A lot of folks are going to not necessarily dig the camera work, and that's a matter of both taste and whether or not you got vertigo when you saw Blair Witch.

This, in the end, is what the movie brings that "20 Million Miles to Earth", "King Kong", or any other rampaging monster-in-a-populated-area movie didn't bring. There will be the inevitable comparisons to The Blair Witch Project, and that's okay. But I don't think its fair to assume that a single movie should get the monopoly on first person genre films, especially in an era of YouTube, video cameras on phones and the everyman as creator of media. To say "Blair Witch already did this" is, to me, oversimplifying things a bit.

Some Leaguers are beholden to the whims and needs of the babies they've made and will not be able to go out to the local cinema to take in the spectacle. And I'd say that watching this on your TV will probably still get you into the experience. After all, subconsciously video shooters are thinking TV, not 40' movie screens. While the movie certainly doesn't always stick to the rule, seeing the conventions of the home video play out on your TV rather than at the movies may make for a satisfying experience.

What viewers will probably believe less than a twenty-story monster rampaging through Manhattan is the premise of the plot of the film. This is not, I say again, a movie about folks actually defeating the beastie. I think I, at age 32 or at age 15 would have a hard time buying the premise which to our film's subjects wandering through the firefight. Or that someone would feel safe walking around with a camera in their face through a disaster of cataclysmic proportions.

The leads are fairly typical young Hollywood, what producers assume I want to see when I go to the cinema (but is really intended to appeal to males, 13-25). The movie begins more or less with the beginning of the "found" tape. The first footage occurs before the disaster, capturing two young folks who are trying to decide if they're in love. A camcordery-cut later, Flash forward to the awkwardly scripted good-bye party where one of the leads is off to Japan for work, and a very high-school-like lovers' quarrel. The technique works in the narrative in a way that would have seemed ridiculous as flashbacks in any other movie, and uses the device (both plot and actual handi-cam device with its known technical quirks) to show what would otherwise have to make up for some really inappropriately timed exposition.

In all honesty, I wasn't sure I was supposed to feel deep empathy for the characters, or if that was a product of the usual poor characterization when style takes place over substance. I really didn't care about the B-plot of the movie, and I certainly didn't buy that the characters would have been knuckle-headed enough to walk back towards the danger as they did. Like a lot of zombie movies, I suppose, I was expecting our protagonists to get picked off, and was simply much more invested in the unfolding of action than what was happening to who, and who loved who. I mean... really. There's a 50-ton monster eating people. Who cares about yuppies in love?

I might also mention that the movie has no score or musical cues. You won't miss them, but if you hang around through the credits, you'll find the music over the credits sort of jarring when it does pop up.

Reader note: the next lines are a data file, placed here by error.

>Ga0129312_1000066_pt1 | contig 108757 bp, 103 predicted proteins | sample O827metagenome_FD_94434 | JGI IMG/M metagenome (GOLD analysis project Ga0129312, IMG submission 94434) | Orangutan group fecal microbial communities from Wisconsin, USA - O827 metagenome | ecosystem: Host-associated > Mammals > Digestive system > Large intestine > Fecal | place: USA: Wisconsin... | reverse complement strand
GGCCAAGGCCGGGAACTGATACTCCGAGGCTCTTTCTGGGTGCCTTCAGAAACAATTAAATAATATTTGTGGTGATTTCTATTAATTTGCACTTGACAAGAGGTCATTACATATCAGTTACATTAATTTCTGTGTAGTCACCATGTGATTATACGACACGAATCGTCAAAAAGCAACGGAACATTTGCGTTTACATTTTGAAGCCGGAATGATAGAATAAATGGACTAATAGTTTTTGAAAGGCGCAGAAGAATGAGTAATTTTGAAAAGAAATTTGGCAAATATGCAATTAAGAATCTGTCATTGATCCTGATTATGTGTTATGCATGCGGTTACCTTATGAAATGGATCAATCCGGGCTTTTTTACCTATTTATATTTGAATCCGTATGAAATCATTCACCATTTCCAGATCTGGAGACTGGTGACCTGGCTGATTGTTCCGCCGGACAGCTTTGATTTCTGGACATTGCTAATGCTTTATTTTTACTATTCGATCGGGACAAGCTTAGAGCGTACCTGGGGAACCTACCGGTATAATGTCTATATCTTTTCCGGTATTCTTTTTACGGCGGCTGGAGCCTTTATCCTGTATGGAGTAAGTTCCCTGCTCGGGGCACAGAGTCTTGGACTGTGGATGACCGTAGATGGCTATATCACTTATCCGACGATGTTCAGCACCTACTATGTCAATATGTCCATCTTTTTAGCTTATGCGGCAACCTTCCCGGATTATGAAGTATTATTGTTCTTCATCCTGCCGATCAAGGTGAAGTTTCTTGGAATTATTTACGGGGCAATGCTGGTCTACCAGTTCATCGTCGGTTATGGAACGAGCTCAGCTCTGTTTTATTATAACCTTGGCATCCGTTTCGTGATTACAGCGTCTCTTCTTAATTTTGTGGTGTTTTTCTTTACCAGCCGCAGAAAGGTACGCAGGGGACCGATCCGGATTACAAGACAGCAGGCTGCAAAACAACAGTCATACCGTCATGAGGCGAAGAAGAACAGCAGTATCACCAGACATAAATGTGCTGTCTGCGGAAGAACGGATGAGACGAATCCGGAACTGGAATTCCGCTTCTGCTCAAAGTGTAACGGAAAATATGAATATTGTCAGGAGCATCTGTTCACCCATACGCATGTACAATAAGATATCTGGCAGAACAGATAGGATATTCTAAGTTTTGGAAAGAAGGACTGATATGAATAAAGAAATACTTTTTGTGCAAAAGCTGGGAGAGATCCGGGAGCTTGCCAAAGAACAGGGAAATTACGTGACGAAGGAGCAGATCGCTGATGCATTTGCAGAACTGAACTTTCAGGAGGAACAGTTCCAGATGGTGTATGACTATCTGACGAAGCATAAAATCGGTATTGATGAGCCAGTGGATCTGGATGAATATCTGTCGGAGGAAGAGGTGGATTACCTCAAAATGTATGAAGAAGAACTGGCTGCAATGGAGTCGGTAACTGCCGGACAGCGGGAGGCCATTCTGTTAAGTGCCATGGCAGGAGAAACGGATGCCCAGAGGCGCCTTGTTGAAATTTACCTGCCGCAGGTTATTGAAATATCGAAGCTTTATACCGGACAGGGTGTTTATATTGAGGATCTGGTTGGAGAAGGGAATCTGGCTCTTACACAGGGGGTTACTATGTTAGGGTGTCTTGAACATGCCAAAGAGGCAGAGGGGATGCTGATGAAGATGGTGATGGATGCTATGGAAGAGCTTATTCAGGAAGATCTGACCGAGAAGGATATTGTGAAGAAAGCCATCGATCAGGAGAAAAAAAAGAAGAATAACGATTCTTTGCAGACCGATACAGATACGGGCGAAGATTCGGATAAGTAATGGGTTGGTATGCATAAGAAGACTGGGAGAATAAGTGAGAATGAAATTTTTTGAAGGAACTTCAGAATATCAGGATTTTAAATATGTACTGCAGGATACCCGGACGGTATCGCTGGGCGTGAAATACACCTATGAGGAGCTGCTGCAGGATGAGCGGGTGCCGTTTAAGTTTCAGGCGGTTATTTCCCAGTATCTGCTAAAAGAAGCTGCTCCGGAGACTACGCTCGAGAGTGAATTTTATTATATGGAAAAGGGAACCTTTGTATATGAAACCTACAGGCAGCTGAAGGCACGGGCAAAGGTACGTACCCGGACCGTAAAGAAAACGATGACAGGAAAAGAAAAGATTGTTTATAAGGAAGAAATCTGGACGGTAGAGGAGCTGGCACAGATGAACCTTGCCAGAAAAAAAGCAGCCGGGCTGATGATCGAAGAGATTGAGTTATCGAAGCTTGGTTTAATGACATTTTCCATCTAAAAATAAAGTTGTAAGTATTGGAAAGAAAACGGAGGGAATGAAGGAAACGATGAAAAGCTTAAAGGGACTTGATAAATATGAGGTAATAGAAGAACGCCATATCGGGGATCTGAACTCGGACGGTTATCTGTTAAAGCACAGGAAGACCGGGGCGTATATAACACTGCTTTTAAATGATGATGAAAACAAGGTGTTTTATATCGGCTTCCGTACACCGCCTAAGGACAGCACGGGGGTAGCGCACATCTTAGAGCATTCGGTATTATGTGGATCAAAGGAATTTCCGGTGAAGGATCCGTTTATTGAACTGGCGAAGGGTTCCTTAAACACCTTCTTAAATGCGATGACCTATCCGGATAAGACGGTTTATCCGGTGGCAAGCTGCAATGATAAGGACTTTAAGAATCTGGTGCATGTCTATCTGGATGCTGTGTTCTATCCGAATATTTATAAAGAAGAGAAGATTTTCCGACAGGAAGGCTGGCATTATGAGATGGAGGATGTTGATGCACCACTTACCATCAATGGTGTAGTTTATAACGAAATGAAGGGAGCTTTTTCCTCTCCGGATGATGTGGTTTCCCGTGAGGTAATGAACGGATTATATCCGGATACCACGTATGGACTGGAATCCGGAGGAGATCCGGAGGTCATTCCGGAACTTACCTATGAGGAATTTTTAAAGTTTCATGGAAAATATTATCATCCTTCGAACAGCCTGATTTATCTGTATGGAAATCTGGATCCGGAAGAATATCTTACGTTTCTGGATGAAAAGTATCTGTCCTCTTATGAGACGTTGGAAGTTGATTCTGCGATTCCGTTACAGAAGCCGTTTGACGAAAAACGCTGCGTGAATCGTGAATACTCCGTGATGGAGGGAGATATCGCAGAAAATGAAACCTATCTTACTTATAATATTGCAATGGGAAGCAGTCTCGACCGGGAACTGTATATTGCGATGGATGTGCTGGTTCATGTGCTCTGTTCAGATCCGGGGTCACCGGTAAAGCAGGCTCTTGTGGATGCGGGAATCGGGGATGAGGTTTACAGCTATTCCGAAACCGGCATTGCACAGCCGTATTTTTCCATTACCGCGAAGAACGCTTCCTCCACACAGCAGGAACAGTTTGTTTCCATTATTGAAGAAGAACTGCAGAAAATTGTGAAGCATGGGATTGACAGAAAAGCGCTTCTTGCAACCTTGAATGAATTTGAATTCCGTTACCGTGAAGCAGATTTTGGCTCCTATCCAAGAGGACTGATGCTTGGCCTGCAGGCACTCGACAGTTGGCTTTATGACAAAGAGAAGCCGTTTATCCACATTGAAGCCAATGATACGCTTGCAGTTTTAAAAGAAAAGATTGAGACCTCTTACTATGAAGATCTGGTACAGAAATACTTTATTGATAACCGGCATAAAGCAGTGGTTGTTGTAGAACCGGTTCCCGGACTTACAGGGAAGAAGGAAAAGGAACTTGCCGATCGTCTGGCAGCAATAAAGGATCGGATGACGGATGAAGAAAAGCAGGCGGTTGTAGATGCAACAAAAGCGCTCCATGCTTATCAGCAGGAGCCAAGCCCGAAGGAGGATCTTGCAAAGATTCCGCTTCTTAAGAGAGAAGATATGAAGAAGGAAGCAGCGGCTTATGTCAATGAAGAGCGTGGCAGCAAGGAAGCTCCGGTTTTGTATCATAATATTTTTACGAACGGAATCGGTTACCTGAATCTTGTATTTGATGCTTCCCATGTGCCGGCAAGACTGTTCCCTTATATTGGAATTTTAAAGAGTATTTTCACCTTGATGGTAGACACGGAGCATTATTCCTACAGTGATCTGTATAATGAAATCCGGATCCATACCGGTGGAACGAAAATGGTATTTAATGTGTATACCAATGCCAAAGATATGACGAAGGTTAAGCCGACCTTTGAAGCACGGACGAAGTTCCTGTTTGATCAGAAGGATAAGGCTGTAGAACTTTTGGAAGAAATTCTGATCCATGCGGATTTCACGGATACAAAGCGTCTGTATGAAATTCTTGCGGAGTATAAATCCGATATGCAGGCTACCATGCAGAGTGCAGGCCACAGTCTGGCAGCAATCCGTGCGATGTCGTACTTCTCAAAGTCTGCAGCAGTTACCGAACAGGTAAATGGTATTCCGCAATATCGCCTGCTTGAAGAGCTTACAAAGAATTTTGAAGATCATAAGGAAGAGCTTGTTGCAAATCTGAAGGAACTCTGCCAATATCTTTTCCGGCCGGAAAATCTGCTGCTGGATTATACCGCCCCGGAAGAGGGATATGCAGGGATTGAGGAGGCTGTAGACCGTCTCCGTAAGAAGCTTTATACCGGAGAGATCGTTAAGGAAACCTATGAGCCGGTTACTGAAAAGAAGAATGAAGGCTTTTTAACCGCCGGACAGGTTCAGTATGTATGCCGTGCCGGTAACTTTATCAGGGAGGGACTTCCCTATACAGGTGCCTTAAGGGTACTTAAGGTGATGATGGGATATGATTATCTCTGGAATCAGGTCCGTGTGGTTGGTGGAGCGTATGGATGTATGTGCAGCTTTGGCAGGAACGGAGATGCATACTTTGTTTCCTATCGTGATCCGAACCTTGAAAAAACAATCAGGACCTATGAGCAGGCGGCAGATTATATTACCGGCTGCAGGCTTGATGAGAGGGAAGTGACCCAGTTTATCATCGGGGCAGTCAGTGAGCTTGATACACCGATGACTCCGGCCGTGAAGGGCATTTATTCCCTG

Like Blair Witch, its unclear if its a good movie or a novelty, but I'm leaning toward a novelty that will inform future, perhaps better, efforts. It's a good popcorn flick, and it shows promise that perhaps the rampaging monster in an urban setting isn't totally gone from the world of genre movies.

But, as the Alamo pre-show reminded me, I was pretty happy with a classic Man in Suit movie. I'm not sure I really need a $150 million thrown at me to have a good time.

Star Trek Trailer

I have to say I'm quite pleased to hear about the re-launch of the Star Trek franchise with a cast of new players in the roles of the original TV series (now 40 years old).

While nobody will capture my imagination the way Nichelle Nichols in a mini-skirt did when I was but a lad, I think its time to sweep away a lot of the clutter of the multitude of Trek shows and get back to the classic formula of Kirk in his Space Trans-Am, cruising the galaxy with his pals, kicking Klingon ass and picking up alien chicks. Also, exploring. But mostly shooting phasers. And that time Spock's brain was removed? Totally awesome. Plus the salt monster. And the Gorn. And the hippie aliens? And the white Gorilla. And remember when that flying blob of light was in love with Zephram Cochrane? That was weird. Also, I like Tribbles. When are we going to get a movie with Tribbles?

Check out this pic. This is totally the look my dad used to give me when I was a kid and I did something spastic.

Anyhow... its time to get back to brass tacks with Kirk and Co., and Paramount has unleashed JJ Abrams on the franchise, kicking Berman to the curb.

I have high hopes. Here's the first teaser for what shall be my film of choice for next Christmas.

Sunday, January 20, 2008

Dog Park

Sunday we loaded up the team and went to the dog park. Lucy, by the way, now knows the dog park when we pull up and starts freaking out.

I also want to apologize for the wardrobe and hair. I, uhmmm... it was cold out, and I confess to neither taking a shower nor combing my hair on Sunday. Plus it was windy. And I'm chubby, so... there you have it.

Here's the pics by Jason